The following are proposed strategies that the Canadian service industry can benefit from:

  1. Innovate: Innovation is the key to competitiveness. It allows Canadian industry to provide the E&P sector better solutions, and at lower cost. Also, it allows them to compete better in the International markets. Connect with universities, professional groups and network in/out of the industry for new ideas. Our industry is not top of the line when it comes to innovation, so there is a lot to be done in this arena.
  2. Diversify: Geographical expansion is not a luxury for Canadian oil patch, it is a necessity, it is the life-line. Canadian service sector needs to shift its view to export, from a “revenue filler”, to a “long-term strategy”. You cannot export occasionally, when you fall short in sales in a quarter. It doesn’t work that way. Export development is a coordinated effort that demands leadership’s commitment and focus. The Canadian cluster has unique specialties such as heavy oil technologies that can be offered to projects in Russia, Oman and Iran (see Habhab project in Oman for an example).
  3. Collaborate: Think creative ways to collaborate with your clients, as well as with your peers. Many emerging markets demand integrated services. Your collaboration with other Canadian peers in entering into Oman, for example, can mitigate several risks while improving your marketing effort. There is a trend in emerging market for local content and technology transfer. Take the advantage of this trend when competing with the big four service companies targeting developing nations.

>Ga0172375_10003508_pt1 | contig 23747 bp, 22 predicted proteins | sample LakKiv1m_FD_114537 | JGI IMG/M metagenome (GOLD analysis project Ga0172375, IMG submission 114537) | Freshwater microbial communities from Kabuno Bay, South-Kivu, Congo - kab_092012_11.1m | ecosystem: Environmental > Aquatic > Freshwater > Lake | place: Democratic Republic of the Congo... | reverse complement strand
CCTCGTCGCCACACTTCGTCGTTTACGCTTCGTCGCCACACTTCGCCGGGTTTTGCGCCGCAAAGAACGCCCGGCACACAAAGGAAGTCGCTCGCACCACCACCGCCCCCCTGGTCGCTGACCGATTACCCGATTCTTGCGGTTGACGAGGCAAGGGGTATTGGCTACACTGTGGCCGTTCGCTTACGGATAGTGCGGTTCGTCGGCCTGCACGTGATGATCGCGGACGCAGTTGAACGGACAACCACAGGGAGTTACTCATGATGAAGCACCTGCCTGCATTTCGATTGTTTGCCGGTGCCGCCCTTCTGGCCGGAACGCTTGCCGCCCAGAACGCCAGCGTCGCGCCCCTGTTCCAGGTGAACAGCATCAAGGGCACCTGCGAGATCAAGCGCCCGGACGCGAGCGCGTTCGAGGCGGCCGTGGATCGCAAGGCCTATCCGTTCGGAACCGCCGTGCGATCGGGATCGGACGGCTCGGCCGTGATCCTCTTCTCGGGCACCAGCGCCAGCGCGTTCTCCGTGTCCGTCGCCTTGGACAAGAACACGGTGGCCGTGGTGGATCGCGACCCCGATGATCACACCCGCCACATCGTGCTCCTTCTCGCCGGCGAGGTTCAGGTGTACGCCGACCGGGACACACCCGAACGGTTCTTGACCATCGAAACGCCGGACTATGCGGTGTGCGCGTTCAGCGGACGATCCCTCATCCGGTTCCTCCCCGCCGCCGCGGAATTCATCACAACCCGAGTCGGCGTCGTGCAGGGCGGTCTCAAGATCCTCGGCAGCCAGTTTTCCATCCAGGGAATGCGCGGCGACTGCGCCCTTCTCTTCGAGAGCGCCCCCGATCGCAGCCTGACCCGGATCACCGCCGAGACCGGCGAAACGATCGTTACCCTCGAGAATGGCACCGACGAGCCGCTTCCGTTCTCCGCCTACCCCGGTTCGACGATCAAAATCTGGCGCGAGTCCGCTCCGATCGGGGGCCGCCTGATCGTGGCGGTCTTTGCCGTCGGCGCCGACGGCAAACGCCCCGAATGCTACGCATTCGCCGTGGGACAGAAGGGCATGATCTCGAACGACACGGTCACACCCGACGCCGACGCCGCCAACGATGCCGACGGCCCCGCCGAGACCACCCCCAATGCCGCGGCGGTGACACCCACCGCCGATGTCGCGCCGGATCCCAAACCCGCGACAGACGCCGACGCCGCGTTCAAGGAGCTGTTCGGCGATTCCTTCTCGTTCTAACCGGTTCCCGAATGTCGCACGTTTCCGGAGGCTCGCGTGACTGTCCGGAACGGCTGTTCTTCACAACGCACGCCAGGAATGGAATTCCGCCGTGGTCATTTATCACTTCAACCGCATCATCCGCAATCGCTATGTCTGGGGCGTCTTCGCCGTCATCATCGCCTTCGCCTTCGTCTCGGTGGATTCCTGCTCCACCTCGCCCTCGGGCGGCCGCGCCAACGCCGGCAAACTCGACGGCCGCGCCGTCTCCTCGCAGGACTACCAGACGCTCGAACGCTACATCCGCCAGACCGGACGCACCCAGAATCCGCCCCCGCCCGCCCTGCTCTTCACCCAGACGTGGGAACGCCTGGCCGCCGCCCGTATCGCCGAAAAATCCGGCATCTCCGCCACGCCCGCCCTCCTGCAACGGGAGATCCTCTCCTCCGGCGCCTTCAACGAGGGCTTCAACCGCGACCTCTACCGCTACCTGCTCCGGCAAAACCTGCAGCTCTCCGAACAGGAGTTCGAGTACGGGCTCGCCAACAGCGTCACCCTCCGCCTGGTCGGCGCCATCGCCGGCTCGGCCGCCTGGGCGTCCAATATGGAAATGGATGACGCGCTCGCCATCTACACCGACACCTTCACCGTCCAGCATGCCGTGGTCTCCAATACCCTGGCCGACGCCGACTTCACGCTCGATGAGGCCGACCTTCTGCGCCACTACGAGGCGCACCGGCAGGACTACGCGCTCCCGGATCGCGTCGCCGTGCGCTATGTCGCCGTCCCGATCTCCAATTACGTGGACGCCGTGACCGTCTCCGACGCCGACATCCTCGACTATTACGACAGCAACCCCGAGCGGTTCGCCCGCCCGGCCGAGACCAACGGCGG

Why technology development is vital to export?

The answer is reflected in below graph. Innovation gives you an advantage when you compete globally. Are we doing good and enough in Alberta and in our oil and gas cluster? Going Global can definitely benefit from participation of key innovation institutions, namely UoC, UoA, Alberta Innovates, COSIA, PTAC and others.

go global alberta - Calgary export for SME to International and global and emerging markets

Proportion of Innovating and Non-Innovating SMEs that Exported in Canada – 2014

What is Going Global?

This is an initiation to boost Alberta export globally. The effort is made jointly by EDC, BDC, TCS, PSAC, CGEF and few other stakeholders coordinated by JWN.

Canadian oil and gas cluster is dynamic, diverse, sizable, … but seems less eager to export opportunities. The cluster is a victim of Canadian prosperous diverse asset base, and a decent pool of local experts and of course good access to cheap energy capital (at least until 2014). Numbers suggest that only 11.8% of Canadian SMEs are exporting (GoC, 2014), of that 89% exported to US which accounts for 74% of the total export value.

You can quit the oil and gas industry. But if you decide to stay in, then you need to think differently, you need to do different things to grow and expand.

See the Going Global resource page here.

The good news!

The good news is that you can receive export advisory services to Canadian SMEs today. For start take a look at EDC and BDC web page. Give them a call and ask for guidance. All you need is your courage and determination. There are tons of resources available to Canadian SME who want to expand globally and start exporting.


Contact us if you are a Canadian Small-to-Medium company and need consulting or advisory services to go global. Our focus is the Middle East region.

Syd Nejad is an expert in commercial and operations of upstream projects. He has served the industry in a variety of roles including strategy and corporate planning, acquisition and divestiture, portfolio optimization, asset management, production/field operations; and reserves, reservoir/exploitation engineering.